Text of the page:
Periodically, the ash will be removed and conveyed to a 30-foot deep pit being constructed in a 30-acre area of lowlying land nearby. It is estimated the pit will handle the ash for ten years.
The company had to get more than 55 permits from various governmental agencies. The process of planning and building an organic fuel power plant takes about seven years.
According to Lyman, the new plant will have a capacity of 290 megawatts. This compares with the present plant’s 90.
A megawatt is 1,000 kilo watts, and the peak load for Waukon, a city of about 4,000 population, is 5 8 megawatts
or 5,800 kilowatts.
The lansing plant now has 22 employes and an annual payroll of $250,000 It is estimated the number of permanent employes at the station will double after the new plant begins operation.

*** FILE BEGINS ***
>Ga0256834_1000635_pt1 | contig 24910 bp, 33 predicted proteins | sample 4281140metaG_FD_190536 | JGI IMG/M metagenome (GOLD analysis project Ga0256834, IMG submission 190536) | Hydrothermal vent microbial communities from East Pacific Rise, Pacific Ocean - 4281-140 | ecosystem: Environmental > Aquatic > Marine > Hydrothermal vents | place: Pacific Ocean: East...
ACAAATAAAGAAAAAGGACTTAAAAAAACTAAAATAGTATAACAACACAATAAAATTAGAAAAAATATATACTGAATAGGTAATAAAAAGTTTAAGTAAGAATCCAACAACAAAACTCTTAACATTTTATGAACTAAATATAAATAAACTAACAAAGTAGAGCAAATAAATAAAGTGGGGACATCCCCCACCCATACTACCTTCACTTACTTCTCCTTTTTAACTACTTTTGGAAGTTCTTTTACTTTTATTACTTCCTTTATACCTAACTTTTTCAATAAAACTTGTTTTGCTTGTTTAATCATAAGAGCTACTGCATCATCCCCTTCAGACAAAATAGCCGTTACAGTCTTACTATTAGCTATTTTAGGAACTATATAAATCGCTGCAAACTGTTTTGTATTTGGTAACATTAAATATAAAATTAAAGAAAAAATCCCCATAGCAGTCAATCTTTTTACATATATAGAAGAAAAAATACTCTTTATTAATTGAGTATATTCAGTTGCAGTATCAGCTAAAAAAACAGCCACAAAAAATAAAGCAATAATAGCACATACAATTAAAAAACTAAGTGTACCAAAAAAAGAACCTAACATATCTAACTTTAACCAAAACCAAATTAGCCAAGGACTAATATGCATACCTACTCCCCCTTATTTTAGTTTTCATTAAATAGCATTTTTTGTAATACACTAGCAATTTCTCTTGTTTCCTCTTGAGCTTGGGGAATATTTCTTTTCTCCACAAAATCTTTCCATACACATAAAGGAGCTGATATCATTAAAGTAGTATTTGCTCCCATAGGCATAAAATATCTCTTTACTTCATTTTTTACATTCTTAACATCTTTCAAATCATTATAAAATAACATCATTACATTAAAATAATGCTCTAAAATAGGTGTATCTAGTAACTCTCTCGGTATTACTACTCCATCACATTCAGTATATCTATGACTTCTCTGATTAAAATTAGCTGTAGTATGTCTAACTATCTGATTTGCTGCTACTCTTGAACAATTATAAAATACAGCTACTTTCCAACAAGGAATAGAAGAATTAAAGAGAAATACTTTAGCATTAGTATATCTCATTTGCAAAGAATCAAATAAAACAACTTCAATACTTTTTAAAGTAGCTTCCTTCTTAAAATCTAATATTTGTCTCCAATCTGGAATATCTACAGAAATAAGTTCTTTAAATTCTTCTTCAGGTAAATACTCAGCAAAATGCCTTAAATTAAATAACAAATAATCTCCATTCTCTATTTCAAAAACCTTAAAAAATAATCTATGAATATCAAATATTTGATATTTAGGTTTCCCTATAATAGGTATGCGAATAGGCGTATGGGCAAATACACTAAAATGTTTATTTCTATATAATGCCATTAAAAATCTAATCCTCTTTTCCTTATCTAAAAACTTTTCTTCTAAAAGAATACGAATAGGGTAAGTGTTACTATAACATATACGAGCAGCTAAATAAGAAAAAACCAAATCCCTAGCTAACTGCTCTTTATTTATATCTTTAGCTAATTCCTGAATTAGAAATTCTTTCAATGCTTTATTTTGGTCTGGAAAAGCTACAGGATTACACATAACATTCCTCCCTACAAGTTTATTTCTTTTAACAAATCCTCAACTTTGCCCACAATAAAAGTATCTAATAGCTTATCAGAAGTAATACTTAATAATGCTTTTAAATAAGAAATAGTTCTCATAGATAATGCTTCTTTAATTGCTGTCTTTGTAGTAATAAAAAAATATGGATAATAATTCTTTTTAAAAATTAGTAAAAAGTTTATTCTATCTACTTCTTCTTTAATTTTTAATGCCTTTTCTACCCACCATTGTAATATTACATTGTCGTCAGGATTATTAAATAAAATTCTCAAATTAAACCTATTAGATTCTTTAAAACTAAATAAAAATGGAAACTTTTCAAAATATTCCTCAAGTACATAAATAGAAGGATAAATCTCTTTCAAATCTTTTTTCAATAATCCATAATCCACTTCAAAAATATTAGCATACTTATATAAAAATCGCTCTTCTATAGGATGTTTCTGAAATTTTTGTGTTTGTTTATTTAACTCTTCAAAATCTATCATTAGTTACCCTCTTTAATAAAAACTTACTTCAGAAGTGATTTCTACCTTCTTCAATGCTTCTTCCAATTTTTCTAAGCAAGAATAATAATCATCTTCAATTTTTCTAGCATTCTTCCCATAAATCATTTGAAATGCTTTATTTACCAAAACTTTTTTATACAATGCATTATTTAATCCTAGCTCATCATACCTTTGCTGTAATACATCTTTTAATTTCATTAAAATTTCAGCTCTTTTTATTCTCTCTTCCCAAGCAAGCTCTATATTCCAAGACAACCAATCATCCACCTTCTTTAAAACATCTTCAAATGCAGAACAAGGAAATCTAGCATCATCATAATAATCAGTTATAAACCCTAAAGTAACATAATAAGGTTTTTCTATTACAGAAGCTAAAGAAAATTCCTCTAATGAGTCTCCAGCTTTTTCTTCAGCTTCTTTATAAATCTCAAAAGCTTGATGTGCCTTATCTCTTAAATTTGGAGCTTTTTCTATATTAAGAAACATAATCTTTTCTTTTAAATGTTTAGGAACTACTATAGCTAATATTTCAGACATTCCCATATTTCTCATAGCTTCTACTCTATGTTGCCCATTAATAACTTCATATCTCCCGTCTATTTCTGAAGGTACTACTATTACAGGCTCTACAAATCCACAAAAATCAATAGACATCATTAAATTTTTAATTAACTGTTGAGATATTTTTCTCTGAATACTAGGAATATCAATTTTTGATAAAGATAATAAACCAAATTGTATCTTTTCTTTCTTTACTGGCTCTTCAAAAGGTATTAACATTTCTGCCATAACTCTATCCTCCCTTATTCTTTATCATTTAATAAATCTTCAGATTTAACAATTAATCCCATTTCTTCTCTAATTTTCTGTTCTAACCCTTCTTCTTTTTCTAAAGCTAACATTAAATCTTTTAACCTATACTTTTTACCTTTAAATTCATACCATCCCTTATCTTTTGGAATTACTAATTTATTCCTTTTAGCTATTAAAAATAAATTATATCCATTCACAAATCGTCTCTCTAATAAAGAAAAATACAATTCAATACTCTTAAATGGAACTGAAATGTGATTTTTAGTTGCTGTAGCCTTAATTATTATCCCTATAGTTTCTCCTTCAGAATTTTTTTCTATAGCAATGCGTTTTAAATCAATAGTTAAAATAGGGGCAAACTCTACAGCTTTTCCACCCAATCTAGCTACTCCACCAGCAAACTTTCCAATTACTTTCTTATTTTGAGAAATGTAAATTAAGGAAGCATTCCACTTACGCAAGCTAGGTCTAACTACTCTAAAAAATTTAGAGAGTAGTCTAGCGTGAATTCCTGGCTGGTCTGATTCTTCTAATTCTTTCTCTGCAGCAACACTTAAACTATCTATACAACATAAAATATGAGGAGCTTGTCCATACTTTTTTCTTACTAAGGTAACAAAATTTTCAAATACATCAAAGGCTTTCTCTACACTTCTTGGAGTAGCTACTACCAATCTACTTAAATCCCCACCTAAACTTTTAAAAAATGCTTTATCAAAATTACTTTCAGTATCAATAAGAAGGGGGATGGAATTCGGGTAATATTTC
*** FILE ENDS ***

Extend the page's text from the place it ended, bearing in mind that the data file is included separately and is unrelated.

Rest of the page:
Diet Shift May Ease World Food Shortages
AMES (AP)—The world “may have seen the peak in the consumption of red meat,” Dr. Duns Thompson, associate dean of the Iowa State university agriculture school said.
Thompson told the 225 members of the Board for World Ministries of the United Church of Christ Monday that a shift in diet may offer hope* to a world threatened by food shortages.
That shift would be from high meat to high grain consumption, Thompson said.
Speaking to the board membes at a special panel presentaton on food production at Iowa State university, Thompson said that five times the amount of grain needed to adequately feed human beings
is necessary to produce livestock for meat.
He said economic trends that make meat increasingly expensive to produce eventually will cause gradual elimination of meat animals and free grain products for human consumption.
WEST UNION — Damages of $77,500 are asked in a suit filed in Fayette county district court by Helen Cotman of Oelwein. Defendants are Robert and Zella Miller, operators of Miller's Beauty shop. The suit alleges that the Millers failed to remove snow and ice at the shop, causing Mrs. Cotman to fall and break a hip